Harley Davidson Case Study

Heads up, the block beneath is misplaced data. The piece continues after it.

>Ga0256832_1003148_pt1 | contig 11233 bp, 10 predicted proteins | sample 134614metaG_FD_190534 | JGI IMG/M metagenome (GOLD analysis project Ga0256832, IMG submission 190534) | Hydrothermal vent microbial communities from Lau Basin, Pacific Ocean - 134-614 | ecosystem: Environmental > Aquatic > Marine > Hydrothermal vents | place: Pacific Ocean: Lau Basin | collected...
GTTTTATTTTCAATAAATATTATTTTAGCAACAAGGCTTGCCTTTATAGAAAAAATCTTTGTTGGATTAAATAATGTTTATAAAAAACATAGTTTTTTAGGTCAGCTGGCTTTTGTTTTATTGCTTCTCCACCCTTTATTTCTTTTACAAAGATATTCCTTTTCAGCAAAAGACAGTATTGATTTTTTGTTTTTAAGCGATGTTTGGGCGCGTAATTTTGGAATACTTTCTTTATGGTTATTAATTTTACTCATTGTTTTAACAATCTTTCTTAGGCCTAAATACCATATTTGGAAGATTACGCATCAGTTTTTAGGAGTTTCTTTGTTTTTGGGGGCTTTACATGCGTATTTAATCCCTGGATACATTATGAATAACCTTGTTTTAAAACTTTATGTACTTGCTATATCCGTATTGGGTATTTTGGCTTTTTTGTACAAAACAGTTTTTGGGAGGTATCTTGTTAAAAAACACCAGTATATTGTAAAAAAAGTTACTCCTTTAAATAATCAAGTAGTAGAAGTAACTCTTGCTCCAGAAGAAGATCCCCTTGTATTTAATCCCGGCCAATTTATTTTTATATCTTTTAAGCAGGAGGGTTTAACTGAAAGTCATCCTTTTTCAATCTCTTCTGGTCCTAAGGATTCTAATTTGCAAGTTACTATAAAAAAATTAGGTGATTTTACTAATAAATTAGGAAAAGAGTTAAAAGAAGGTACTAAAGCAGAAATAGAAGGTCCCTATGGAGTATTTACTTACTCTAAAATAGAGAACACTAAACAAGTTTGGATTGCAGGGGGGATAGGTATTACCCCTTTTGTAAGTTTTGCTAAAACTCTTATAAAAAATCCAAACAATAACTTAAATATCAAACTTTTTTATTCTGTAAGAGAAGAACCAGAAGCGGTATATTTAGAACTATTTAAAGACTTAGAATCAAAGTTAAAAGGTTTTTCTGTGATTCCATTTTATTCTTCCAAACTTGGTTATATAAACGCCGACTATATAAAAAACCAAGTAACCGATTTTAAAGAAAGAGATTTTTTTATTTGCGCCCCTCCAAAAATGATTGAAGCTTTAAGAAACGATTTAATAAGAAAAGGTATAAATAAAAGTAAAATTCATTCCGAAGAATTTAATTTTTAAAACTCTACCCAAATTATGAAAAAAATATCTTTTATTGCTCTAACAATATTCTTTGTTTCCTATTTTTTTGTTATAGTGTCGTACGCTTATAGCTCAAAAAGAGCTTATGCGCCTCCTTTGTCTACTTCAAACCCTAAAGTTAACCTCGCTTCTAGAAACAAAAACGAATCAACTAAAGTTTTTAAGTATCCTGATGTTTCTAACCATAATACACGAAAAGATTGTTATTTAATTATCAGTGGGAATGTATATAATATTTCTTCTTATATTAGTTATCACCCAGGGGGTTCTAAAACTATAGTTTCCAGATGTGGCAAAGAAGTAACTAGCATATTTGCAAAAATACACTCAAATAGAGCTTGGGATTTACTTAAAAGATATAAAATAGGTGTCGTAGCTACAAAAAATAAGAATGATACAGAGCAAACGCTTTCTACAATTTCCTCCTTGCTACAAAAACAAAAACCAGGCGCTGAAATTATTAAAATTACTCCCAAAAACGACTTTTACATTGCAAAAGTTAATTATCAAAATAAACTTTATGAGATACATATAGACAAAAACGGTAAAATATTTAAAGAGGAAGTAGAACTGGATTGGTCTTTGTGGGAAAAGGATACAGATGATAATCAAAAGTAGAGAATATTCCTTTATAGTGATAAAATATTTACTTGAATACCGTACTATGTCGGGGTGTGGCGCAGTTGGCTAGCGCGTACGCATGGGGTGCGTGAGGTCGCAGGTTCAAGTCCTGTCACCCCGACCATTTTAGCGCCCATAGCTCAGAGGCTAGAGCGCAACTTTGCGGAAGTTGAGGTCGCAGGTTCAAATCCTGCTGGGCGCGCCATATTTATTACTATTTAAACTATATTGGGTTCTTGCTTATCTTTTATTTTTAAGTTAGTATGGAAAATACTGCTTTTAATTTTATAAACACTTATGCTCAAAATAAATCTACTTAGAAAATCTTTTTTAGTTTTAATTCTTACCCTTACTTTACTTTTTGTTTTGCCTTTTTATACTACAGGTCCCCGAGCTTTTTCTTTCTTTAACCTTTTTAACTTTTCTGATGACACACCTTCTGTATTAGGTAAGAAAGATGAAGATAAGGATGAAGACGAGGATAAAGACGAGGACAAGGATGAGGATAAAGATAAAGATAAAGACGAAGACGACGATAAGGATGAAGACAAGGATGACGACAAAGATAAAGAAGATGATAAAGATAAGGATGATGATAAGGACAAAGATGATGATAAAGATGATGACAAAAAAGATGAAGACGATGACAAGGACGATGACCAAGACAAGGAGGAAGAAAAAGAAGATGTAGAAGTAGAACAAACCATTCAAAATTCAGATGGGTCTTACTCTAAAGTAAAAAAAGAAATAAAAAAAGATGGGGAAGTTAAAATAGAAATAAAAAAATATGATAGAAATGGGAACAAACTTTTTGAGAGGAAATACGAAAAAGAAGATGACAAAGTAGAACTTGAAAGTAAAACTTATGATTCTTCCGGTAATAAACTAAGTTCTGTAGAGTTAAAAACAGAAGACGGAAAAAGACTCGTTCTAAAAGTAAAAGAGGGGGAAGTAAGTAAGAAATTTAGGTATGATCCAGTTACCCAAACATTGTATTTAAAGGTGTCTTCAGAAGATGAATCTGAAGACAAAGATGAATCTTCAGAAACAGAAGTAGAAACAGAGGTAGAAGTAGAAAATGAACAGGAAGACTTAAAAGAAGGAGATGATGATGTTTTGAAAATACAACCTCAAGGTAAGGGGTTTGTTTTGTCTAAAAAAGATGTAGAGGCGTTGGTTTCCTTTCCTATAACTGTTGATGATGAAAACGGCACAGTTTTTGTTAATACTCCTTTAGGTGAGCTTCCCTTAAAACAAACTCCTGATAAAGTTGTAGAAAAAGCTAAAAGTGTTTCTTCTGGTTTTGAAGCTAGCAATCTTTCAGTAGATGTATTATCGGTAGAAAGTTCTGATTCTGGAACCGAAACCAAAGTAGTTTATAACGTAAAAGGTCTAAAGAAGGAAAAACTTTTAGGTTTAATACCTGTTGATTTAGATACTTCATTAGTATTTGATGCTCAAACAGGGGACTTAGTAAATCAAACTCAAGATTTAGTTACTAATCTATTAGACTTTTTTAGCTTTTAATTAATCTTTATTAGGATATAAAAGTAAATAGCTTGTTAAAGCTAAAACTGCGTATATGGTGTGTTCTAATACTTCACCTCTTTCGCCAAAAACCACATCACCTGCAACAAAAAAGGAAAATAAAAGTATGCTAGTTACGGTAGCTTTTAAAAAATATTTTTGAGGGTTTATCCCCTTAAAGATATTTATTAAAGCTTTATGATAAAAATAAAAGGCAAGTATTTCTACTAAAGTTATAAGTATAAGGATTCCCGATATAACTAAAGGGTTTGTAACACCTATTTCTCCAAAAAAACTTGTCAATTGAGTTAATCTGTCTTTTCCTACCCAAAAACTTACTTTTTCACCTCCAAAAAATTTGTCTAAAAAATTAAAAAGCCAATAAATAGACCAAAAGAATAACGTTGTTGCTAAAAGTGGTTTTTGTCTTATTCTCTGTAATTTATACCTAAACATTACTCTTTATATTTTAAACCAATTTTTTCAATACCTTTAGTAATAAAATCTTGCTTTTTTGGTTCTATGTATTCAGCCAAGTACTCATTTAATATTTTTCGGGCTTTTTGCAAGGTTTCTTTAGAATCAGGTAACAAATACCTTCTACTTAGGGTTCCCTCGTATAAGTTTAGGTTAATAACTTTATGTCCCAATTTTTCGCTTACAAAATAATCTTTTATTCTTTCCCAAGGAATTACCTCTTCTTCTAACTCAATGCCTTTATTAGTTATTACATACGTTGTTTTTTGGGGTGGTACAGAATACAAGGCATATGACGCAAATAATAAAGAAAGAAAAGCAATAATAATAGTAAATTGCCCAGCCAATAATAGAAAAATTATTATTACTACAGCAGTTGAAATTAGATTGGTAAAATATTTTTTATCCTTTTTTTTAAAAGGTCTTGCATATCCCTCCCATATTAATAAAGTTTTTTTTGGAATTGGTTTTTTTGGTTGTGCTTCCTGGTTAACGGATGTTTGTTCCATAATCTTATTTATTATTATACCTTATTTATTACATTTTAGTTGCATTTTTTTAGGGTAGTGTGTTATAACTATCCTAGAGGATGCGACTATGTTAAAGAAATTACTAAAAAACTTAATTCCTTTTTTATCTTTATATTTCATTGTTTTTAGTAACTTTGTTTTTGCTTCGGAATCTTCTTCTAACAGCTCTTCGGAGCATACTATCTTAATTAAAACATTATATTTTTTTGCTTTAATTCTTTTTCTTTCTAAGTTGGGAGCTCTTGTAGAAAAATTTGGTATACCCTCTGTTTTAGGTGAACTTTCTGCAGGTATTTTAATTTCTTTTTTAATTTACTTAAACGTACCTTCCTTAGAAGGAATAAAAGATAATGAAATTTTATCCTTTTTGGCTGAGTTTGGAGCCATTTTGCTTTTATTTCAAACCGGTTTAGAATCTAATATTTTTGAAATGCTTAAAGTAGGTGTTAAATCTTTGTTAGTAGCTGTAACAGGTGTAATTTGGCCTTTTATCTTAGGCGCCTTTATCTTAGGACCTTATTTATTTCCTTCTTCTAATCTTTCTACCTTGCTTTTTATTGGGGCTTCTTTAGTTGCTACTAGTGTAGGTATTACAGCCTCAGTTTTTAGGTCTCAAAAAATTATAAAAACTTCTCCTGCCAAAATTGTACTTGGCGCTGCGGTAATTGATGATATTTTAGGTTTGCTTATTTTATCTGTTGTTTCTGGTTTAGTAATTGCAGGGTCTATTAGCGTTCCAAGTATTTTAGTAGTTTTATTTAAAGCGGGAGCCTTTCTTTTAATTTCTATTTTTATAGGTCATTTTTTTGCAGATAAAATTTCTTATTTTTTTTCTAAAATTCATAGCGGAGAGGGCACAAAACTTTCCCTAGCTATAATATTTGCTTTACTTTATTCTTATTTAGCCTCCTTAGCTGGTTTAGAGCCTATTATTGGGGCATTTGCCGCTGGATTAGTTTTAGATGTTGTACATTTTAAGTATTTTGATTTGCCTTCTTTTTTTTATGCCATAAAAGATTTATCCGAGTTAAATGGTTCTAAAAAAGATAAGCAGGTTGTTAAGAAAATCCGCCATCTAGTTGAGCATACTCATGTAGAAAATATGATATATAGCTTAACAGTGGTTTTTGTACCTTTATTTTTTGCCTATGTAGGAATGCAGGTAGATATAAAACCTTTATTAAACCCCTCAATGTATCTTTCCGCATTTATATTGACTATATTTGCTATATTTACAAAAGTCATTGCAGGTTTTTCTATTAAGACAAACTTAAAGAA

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"Harley-Davidson: At Last" as presented in Hartley's Marketing Mistakes and Successes presents the circumstances around HD's near collapse and since rinse to near mythic success. This case is a great example of marketing myopia; HD saw them-selves as ‘full-size motorcycles' manufactures, not in the transportation, or even the entertainment industry. They believed no one bought motorcycles for transportation, but rather for leisure time use. Like the automotive industry of the time, Harley-Davidson thought its cure customers would buy its products versus those of any of its major competitors, chiefly because they were all foreign. Interesting enough this was true, HD annual unit sales never changed; they just did not grow with either the market or even the population. In the 1950s motorcycle sales were approximately 50,000 units annually, of which HD had 70%. By 1971, there were nearly 4 million motorcycles registered in the US and HD market share had dropped to 5%. Harley-Davidson was founded in 1903 by four men in a wooden shed experimenting with the internal combustion engine. By the beginning of the'60s, HD had practically wiped out all of its domestic competitors. Its motorcycles were used by nearly every police department in America. This was soon to change. The president of Harley-Davidson at the time, William E. Davidson was the son of the founder. He believed the lightweight motorcycles were no threat to Harley's business. By the middle of the 1960's HD realized its mistake an tried to compete in this segment by bringing motorcycles from Italy. These were of no better quality than the motorcycles Harley was producing in its plants, and no where no wear the quality of the Hondas, the market leader at the time. Harley-Davidson went public in 1965, eventually becoming a division of AMF, a recreational and bowling equipment manufacture. After losing money for more than a decade, Harley-Davidson was sold to a group lead by Vaughan Beals, the...
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